First of all, I had to turn the music off after a while. No offense to Giles Herring, but it was particularly unpleasant (and from checking out some of the other texts mentioned in these posts, I’m realizing that disorienting, disturbing, and downright annoying audio seems to be common occurrence in E-lit, which is interesting in and of itself and raises some questions). Truthfully, I can’t think of any significant way to connect the music to the text at this moment, except that maybe the discordant nature of it mirrors the nature of the text. Am I losing a large part of the reading experience in shutting out the aural experience?
So grating audio aside, the interface of John Cayley’s QuickTime text Translation is a black screen split in half. On the right side, you have white text that is changing, letter by letter, about once every five seconds. Sometimes during a transformation, a bunch of letters change. Other times, only one or two new letters appear. Most of the time, the text is unintelligible, a mere jumble of letterforms that defy semantic recognition. The text eventually will turn into readable passages that slip between English, German, and French randomly. The left side is a bit more confusing, but seems to correspond to the right side in terms of transforming. It has blocks of white, almost like scraps of cut out paper, that sometimes show German text, black lines, or red images, all of which I personally cannot make sense of at all. There is no pause button, nor is there an end. I had left the text running for like, three hours and just kept coming back to check on it intermittently. It never looked much different.
The introduction from the ELC mentions that Translation has some optional interactive components, that pressing Shift + E will elicit transitions that move towards meaningful English, Shift + F for French, Shift + D for German. These options are not intuitive at all, as the work provides no “help me” section or any directions. To get a passage of readable English without just waiting for it to appear randomly, I was holding Shift + E for nearly five minutes. The result of this is that I didn’t really read this work so much as I watched it, anxiously awaiting the arrival of a language and letter combination that I could actually recognize and read. Which is, strangely enough, less frustrating than it is entrancing. But I’m curious about the difference between reading and watching, since this pops up in a lot of digital literature.
Okay, so what does the legible English actually say, when it chooses to say it (or when you stubbornly hold down Shift + E)? While the format of the text looks like a poem broken into four stanzas, the text itself is actually taken from Walter Benjamin’s 1916 essay “On Language as Such and on the Language of Man” (there are also some pieces of text that will surface which are taken from Proust, though I won’t focus on these).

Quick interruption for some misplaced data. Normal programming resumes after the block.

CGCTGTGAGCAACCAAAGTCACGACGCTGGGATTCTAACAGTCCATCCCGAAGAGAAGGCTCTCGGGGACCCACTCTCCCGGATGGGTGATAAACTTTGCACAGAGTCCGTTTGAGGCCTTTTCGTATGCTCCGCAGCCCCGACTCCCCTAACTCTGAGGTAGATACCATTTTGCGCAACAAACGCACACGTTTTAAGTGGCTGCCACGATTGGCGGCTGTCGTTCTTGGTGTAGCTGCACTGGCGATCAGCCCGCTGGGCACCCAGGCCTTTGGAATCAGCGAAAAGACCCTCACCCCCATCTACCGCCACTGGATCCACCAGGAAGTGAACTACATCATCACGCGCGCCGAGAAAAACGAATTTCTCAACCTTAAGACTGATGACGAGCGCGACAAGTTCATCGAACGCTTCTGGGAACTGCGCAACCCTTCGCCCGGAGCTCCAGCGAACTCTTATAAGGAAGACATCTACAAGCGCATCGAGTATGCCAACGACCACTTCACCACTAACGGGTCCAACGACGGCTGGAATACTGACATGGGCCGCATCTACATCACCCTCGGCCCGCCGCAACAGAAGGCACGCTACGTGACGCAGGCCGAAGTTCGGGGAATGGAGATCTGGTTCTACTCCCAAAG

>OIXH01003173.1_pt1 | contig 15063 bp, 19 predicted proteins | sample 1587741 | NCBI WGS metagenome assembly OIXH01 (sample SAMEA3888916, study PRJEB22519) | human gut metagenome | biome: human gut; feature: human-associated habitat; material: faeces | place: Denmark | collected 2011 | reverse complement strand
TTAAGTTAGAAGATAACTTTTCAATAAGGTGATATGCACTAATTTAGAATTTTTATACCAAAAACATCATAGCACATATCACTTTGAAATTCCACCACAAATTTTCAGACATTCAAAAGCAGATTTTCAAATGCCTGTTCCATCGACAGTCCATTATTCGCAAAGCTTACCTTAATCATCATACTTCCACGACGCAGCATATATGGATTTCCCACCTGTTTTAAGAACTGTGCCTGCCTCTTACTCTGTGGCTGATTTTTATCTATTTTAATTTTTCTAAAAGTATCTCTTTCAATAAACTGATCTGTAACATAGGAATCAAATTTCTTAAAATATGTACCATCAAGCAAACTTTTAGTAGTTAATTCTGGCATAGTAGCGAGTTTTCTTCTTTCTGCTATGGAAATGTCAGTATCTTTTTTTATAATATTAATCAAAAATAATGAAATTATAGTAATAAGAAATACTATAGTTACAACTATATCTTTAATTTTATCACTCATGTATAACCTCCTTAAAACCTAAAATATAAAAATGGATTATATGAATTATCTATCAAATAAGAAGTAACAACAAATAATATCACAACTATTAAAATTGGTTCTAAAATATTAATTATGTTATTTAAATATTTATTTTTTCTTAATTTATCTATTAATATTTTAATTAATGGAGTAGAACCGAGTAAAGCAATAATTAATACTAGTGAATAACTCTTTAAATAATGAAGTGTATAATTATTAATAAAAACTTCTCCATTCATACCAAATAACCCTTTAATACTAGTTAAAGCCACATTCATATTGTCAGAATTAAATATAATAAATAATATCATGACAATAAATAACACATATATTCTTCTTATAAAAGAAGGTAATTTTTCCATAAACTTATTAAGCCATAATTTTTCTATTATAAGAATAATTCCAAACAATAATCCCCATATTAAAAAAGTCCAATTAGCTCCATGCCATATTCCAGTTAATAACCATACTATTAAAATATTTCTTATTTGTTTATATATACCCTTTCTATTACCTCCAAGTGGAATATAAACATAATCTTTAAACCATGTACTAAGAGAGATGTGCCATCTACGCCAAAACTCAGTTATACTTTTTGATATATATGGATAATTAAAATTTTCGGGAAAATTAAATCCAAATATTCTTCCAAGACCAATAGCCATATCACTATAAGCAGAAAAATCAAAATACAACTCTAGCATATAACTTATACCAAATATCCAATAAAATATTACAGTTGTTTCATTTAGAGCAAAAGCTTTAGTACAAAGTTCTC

So I read Benjamin’s essay in an attempt to get some context. As a whole, it’s pretty strange, mostly because he proposes that there is a language of man and a language of things (I’m still working this out. At one point he talks about “the language of this lamp.” This idea does correspond to what we were talking about in our last class, though, about the world as a text which is only accessible through language). The portion above comes near the very end of it. The essay proposes a theological origination of language, and basically what I took from it is that language is an entity that exists on a translational continuum. We have the divine word of God (a language of creation), the name-based language of man (a language of knowledge), and the nameless language of objects (a language of materiality). Words, or names, function as “the translation of the language of things into that of man” (“On Language as Such”). So Benjamin isn’t really concerned with moving between the languages of the English, German, and French when he talks about translation. He’s thinking more of language as a whole which moves on a continuum spanning the languages of God, subjects, and objects.
Yet Cayley’s work translates Benjamin’s conception of translation, applying it to domain of national languages. The work digitally enacts exactly what its text, Benjamin’s text, says: “Translation is removal from one language into another through a continuum of transformations / translation passes through continua of transformation[,] not abstract ideas of identity and similarity.” Indeed, a continuum of letter transformations takes us from English to French to Benjamin’s original German. This isn’t how we typically think of translation between languages. If I’m moving from English to French, I translate word by word, discretely rather than continuously, swapping English signifier for French signifier, working through “identity and similarity.” Cayley defies this notion entirely, which is what makes it so unsettling.
Of course, the issue of translation exists in all of these texts that we’ve been focusing on, even the ones written in just one language: code must be translated, by the computer rather than the human, into what the reader sees on the work’s interface. The idea of moving between languages is more prominent in electronic literature than it ever was in print.